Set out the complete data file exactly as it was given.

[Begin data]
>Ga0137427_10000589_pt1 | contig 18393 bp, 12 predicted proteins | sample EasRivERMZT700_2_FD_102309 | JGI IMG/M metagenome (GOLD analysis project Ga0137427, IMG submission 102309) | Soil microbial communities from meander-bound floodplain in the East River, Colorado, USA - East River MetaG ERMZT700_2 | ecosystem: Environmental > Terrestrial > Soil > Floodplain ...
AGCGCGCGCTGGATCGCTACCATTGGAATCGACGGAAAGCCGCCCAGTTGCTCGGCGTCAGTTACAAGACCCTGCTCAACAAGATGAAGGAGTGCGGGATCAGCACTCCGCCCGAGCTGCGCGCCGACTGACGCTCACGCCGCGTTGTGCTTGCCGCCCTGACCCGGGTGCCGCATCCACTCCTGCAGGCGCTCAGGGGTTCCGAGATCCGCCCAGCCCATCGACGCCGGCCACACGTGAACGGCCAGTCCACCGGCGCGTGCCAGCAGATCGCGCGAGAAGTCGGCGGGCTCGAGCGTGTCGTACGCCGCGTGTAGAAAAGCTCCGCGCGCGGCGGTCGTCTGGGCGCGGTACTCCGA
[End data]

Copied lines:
>Ga0137427_10000589_pt1 | contig 18393 bp, 12 predicted proteins | sample EasRivERMZT700_2_FD_102309 | JGI IMG/M metagenome (GOLD analysis project Ga0137427, IMG submission 102309) | Soil microbial communities from meander-bound floodplain in the East River, Colorado, USA - East River MetaG ERMZT700_2 | ecosystem: Environmental > Terrestrial > Soil > Floodplain ...
AGCGCGCGCTGGATCGCTACCATTGGAATCGACGGAAAGCCGCCCAGTTGCTCGGCGTCAGTTACAAGACCCTGCTCAACAAGATGAAGGAGTGCGGGATCAGCACTCCGCCCGAGCTGCGCGCCGACTGACGCTCACGCCGCGTTGTGCTTGCCGCCCTGACCCGGGTGCCGCATCCACTCCTGCAGGCGCTCAGGGGTTCCGAGATCCGCCCAGCCCATCGACGCCGGCCACACGTGAACGGCCAGTCCACCGGCGCGTGCCAGCAGATCGCGCGAGAAGTCGGCGGGCTCGAGCGTGTCGTACGCCGCGTGTAGAAAAGCTCCGCGCGCGGCGGTCGTCTGGGCGCGGTACTCCGA